Careless Handling

Paper seems very much the same to noncollectors, and certainly, in the modern period, collectors have had to pay very little attention to issues caused by paper. The United States printed its first stamps on a very hard, thin paper and continued using harder, thinner paper until about 1890. After 1890, the American Bank Note Company (and then later the Bureau of Engraving and Printing) switched to a much thicker more porous paper. This paper took ink from the plates more readily and produced greater consistency of printing, but at the cost of making stamps more prone to thinning and creasing. That these papers were a choice not chance is proven by the fact that the American Bank Note Company produced US stamps in the 1890s and also produced Canadian stamps. Look at any auction catalog or on Ebay and see the comparative number of Canadian 1897 Jubilees with thins compared with the 1893 Columbians, both of which were produced by the same company with the same printers on the same presses. The 1893 Columbians are rarely found today without defect. The Canadian issue in nearly always found in better overall condition. And yet the paper that the stamps were printed on is virtually identical

George Sloane, whose book I have been rereading this week, makes a point in a 1956 article that pertains to this. “Why is it,” he asks, “that such a high percentage of Airmail invert stamps (#C3a) are damaged? Look in any auction catalog. Chances are two out of three that the Invert listed for sale will be listed with some kind of fault from crease to thin to even small tears. And regumming is common too. This was a stamp that was a rarity from its discovery in 1918. It was sold directly to dealers and collectors who knew from the start its rarity status. So why couldn’t these stamp’s owners take better care of them over the years?”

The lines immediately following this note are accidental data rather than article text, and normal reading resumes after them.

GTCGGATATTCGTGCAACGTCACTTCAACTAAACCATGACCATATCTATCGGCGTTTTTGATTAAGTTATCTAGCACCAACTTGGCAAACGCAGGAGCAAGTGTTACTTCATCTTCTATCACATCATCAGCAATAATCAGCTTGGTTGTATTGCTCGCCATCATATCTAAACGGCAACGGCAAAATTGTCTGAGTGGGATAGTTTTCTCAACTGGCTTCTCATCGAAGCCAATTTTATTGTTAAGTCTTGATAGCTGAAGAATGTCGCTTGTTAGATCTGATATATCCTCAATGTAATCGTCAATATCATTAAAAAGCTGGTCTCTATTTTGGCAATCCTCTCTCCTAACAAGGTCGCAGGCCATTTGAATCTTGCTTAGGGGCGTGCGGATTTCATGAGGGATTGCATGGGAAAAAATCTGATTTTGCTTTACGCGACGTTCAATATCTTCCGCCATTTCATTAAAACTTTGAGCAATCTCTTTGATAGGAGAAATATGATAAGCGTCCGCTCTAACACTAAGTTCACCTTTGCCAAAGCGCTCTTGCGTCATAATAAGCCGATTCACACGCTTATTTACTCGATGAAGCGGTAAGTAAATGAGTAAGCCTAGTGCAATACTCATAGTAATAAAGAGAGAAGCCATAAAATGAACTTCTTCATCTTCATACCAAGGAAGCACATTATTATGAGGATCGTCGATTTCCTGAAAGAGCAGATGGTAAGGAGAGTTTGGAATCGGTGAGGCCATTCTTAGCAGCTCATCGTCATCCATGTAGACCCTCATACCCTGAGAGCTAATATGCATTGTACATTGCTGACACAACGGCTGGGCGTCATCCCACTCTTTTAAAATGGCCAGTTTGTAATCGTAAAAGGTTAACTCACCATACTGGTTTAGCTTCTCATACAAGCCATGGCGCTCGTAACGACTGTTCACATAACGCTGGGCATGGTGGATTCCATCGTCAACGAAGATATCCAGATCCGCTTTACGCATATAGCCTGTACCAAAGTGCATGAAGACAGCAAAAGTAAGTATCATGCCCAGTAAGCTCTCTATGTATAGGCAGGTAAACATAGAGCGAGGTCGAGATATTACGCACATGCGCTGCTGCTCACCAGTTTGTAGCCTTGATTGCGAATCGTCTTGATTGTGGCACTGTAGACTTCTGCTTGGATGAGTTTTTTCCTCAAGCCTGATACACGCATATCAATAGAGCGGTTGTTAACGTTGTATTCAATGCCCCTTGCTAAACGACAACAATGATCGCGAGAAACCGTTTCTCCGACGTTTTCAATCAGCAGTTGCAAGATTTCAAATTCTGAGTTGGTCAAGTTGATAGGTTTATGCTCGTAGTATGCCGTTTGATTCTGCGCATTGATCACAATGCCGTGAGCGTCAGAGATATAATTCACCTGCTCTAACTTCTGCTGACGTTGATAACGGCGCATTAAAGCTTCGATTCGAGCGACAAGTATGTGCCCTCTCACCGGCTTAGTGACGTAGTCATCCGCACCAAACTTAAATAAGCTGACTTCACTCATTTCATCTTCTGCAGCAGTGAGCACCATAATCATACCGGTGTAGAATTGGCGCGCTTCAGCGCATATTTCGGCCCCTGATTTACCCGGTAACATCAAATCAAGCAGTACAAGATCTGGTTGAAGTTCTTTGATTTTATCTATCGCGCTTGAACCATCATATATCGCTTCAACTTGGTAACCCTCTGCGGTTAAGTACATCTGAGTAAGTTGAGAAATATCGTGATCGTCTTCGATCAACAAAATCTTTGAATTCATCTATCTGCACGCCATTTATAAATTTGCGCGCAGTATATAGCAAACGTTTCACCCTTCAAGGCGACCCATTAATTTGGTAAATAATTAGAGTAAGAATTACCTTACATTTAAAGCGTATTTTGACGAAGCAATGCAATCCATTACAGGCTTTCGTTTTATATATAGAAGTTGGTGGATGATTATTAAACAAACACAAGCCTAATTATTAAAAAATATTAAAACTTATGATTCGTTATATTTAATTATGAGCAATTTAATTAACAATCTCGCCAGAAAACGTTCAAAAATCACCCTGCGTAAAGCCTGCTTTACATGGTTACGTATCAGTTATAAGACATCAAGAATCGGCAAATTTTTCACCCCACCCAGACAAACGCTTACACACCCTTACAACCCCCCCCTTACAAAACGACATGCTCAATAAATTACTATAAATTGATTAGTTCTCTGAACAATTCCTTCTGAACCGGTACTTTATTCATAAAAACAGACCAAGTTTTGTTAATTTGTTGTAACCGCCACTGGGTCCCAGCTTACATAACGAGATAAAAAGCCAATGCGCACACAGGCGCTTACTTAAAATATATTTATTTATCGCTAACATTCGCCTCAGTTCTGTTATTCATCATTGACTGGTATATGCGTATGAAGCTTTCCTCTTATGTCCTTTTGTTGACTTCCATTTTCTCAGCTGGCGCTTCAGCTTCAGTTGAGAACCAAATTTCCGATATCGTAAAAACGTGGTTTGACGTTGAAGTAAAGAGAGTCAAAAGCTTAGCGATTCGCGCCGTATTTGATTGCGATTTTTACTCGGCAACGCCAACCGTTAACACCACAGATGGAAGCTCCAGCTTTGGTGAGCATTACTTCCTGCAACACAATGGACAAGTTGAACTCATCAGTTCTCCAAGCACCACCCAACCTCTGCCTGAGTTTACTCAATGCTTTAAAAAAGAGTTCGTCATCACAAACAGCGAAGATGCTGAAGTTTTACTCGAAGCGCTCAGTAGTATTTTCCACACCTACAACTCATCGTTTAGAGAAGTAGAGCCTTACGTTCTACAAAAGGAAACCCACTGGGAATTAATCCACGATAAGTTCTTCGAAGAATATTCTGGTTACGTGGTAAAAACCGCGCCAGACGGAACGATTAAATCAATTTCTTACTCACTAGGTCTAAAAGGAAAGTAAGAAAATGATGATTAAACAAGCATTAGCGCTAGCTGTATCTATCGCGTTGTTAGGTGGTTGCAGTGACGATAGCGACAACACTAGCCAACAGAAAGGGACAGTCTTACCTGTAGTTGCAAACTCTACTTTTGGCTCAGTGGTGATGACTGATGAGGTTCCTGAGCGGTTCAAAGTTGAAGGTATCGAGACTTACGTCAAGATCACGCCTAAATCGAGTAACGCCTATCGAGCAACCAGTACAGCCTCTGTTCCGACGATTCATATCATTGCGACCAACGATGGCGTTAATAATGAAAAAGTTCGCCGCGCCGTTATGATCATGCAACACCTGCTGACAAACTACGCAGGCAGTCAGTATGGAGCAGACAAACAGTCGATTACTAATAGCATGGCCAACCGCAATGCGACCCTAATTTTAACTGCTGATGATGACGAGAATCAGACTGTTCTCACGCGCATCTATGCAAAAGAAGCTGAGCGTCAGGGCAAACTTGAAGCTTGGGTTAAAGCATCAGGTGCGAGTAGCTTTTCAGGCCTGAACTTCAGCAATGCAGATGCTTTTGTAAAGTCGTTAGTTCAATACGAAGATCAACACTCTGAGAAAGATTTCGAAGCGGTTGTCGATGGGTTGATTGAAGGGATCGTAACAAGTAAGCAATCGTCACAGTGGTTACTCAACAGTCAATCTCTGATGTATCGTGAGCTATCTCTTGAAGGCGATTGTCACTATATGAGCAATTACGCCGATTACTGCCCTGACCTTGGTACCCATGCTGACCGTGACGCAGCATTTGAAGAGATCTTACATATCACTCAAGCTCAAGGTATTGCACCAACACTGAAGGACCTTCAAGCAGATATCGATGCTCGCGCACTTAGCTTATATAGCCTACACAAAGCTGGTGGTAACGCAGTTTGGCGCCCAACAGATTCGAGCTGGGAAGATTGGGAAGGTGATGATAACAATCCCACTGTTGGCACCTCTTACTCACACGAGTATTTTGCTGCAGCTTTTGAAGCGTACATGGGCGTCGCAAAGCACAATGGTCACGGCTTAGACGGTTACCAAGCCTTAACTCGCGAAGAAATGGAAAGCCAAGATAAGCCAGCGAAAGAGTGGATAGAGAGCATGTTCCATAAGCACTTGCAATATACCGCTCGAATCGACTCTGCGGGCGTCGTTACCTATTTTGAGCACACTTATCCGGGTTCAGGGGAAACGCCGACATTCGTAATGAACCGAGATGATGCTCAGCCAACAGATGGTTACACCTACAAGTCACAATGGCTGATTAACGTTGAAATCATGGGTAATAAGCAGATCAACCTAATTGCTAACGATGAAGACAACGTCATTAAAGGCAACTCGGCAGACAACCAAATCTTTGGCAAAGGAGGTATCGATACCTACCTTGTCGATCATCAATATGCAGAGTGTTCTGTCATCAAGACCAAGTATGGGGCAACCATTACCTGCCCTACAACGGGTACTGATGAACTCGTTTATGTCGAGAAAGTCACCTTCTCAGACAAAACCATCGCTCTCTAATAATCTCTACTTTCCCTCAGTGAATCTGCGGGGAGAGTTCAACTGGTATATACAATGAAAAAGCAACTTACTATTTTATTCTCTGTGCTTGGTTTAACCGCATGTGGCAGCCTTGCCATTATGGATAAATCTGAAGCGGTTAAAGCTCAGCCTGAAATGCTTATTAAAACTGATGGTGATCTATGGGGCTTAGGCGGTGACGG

Or to draw the point more broadly and to show that it is peculiarly an American problem,  look again at the 1893 Columbian issue. The dollar values of this set are nearly always defective. And yet why? Again, from the start they were sold almost exclusively into collector hands. And for those of you who want make the “soft paper” argument, that is, that US stamps from the early period were printed on soft paper which thinned and damaged easily, the 1898 Canadian Jubilees were printed on a similar paper to the US Columbians by the same printer, and yet it is unusual to find a damaged dollar value Jubilee. Or look at European stamps. Who ever saw a damaged Austrian Dolffus? Or GB Pound PUC?

Are Americans so much more careless that they unintentionally damage their property to a far greater degree than do collectors in other nations? The “velocity of turnover” argument might explain it. Perhaps Americans buy and sell their stamps more often than other collectors, and each time a stamp is sold it is handled numerous times creating a chance for it to be harmed. I don’t really know. Perhaps a reader has an idea.
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